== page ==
Pit stop: NASCAR’s season-opening Daytona 500 halted for more repairs to track pothole

By Mark Long, AP
Sunday, February 14, 2010

Pit stop: Pothole forces red flag at Daytona 500

DAYTONA BEACH, Fla. — NASCAR prides itself on being the closest motorsport to everyday driving. It sure looked like that at the Daytona 500, with a bunch of drivers waiting for a pothole to get fixed.

NASCAR’s biggest race was halted twice Sunday because of a pothole in the pavement — lengthy delays that meant the finish would happen well over five hours after the start.

The season opener was stopped for the second time with 39 laps remaining. Kevin Harvick was out front, followed by Juan Pablo Montoya, Clint Bowyer, Greg Biffle and Martin Truex Jr.

The drivers had completed 36 laps on the repaired superspeedway following a 1 hour, 40 minute delay for for the initial fix.

Once they got the green flag again, drivers reached speeds around 190 mph and did enough damage to unsettle the patchwork. They spent nearly 45 minutes out of their cars after the second red flag.

“This is a bad predicament to be in — for NASCAR, the fans, for everybody,” driver Kyle Busch said.

It was unclear how or when the hole developed on an area between turns one and two, but it took attention away from a strong race that had a record number of leaders. It comes at a critical time for NASCAR, which began this season by making several on-track changes designed to boost sagging TV ratings.

Speedweeks had been filled with wild races, close finishes and plenty of positive attention.

Until this.

“They need to call a caution,” driver Robby Gordon said over his radio. “There are rocks everywhere. There is going to be a big wreck.”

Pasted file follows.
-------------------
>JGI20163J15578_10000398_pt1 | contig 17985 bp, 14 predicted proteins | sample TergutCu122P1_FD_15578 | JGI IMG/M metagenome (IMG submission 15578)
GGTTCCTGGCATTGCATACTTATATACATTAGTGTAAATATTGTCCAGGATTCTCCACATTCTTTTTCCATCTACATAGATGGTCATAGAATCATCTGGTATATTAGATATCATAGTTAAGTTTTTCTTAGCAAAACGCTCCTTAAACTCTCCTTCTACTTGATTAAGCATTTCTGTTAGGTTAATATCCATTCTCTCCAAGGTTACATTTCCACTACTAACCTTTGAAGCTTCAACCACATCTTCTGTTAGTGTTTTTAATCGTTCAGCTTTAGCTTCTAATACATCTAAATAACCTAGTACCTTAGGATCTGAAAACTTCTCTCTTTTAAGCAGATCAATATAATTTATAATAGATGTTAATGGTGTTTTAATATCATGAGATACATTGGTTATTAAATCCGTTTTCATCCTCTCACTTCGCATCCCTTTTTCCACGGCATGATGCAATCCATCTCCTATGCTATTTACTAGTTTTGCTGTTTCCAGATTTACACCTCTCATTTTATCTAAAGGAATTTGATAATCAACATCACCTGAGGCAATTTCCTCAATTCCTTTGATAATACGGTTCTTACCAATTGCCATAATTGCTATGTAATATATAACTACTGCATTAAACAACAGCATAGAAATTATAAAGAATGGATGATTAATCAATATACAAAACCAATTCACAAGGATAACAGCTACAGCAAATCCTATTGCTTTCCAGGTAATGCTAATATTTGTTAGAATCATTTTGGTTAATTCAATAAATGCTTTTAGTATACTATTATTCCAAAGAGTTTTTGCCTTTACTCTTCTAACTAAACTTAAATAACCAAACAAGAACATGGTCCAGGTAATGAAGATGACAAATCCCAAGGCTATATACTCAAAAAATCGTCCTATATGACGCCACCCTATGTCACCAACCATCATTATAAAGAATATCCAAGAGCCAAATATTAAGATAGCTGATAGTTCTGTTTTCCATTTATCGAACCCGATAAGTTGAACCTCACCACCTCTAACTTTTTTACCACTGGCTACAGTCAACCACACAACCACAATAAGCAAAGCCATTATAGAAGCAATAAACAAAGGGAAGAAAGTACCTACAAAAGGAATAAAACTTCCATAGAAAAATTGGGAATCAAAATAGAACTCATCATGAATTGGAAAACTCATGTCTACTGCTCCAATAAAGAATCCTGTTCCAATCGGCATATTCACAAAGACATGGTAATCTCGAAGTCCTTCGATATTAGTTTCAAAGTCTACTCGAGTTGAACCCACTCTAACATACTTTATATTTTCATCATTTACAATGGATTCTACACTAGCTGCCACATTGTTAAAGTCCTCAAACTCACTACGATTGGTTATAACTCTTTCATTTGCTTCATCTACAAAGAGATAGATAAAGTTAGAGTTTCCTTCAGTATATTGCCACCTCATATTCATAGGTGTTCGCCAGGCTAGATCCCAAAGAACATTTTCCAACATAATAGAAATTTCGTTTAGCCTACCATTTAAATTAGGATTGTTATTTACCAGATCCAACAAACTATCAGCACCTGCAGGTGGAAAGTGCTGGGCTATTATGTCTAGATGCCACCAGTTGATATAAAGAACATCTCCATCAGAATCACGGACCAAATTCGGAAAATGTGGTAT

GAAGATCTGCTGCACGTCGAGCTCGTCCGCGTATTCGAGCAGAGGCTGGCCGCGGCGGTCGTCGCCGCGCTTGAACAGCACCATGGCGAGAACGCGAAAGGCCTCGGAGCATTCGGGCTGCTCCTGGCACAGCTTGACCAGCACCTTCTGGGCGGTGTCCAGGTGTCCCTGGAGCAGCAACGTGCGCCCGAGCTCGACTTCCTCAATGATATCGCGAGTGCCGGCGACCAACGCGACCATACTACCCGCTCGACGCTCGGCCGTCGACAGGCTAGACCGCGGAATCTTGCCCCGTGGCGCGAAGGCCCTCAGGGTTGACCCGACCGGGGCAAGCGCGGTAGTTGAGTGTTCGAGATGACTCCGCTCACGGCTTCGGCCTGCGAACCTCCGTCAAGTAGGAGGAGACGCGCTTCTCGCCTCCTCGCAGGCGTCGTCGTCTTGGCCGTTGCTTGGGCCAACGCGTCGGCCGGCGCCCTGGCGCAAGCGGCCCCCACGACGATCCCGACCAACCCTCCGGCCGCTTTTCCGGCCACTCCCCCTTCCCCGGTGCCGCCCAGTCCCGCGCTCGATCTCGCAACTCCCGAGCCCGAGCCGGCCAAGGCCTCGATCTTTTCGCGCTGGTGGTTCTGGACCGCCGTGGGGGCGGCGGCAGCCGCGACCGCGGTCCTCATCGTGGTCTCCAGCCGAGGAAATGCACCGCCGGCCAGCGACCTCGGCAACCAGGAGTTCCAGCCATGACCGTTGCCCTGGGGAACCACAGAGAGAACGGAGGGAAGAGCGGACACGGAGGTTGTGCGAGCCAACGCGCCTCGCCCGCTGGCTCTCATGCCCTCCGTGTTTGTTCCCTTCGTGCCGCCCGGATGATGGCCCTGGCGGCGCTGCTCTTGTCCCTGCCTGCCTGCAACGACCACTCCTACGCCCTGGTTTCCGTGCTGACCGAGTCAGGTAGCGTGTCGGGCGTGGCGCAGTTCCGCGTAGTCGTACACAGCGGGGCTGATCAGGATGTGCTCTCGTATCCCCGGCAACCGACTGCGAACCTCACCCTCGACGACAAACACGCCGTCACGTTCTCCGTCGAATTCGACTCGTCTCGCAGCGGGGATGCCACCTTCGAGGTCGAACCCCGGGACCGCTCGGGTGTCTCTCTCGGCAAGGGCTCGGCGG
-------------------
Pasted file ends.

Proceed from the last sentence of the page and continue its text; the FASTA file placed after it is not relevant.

Officials initially stopped the race with 78 laps remaining in the 200-lap opener. Cars parked on pit road for about 30 minutes, then NASCAR allowed drivers to get out of their cockpits for a break. Track workers patched the hole, which was about 18 inches long and 8 inches wide, using blowtorches to heat the pavement.

It didn’t last, though.

The biggest problem might be the location of the hole, which is about where right-side tires run when cars are on the inside of the track.

“When you go through and hit it wrong, the jack post and everything hits,” Harvick said. “I want to finish it racing. That’s what I want to do. The car’s been all good. Everything may go sour. I’d love to finish it.”

NASCAR chairman Brian France said earlier that workers tried three different types of repairs, but the all-day rain Friday and cooler-than-normal temperatures made it difficult.

“That hole’s pretty bad,” Dale Earnhardt Jr. said. “Hit it. That’s what killed all the momentum we had.”

Fellow driver Clint Bowyer said he broke his front splitter in the hole.

The 2½-mile, high-banked superspeedway was last paved in 1978 and is scheduled for $20 million repaving in 2012. But officials said it could be moved up if necessary.

Earnhardt said last February that Daytona International Speedway was long overdue for a new surface. He reiterated his stance during the first break Sunday, saying there was about “2½ miles of hole.”

“It’s so damn slick,” he said. “It shouldn’t be like this. It’s 2010.”

Earnhardt guessed over his radio that the track had been repaved in the late 1980s or early 1990s. “Maybe we’ll try to Google it later,” he told crew chief Lance McGrew.

Not every driver was as eager for new asphalt on NASCAR’s most famous track. Two-time NASCAR champion Tony Stewart and Carl Edwards said they like the slick surface. New pavement could mean considerably different racing at Daytona and significant cost during tough economic times.

The last time a NASCAR race was stopped because of a hole in a track came at Martinsville in 2004. Four-time Cup champion Jeff Gordon tore up his car when a piece of concrete came loose.

Gordon was running second to Earnhardt Jr. when he hit the hole and damaged his car. Gordon avoided the hole this time around.

“Hopefully they’ll get it fixed,” Gordon said.

will not be displayed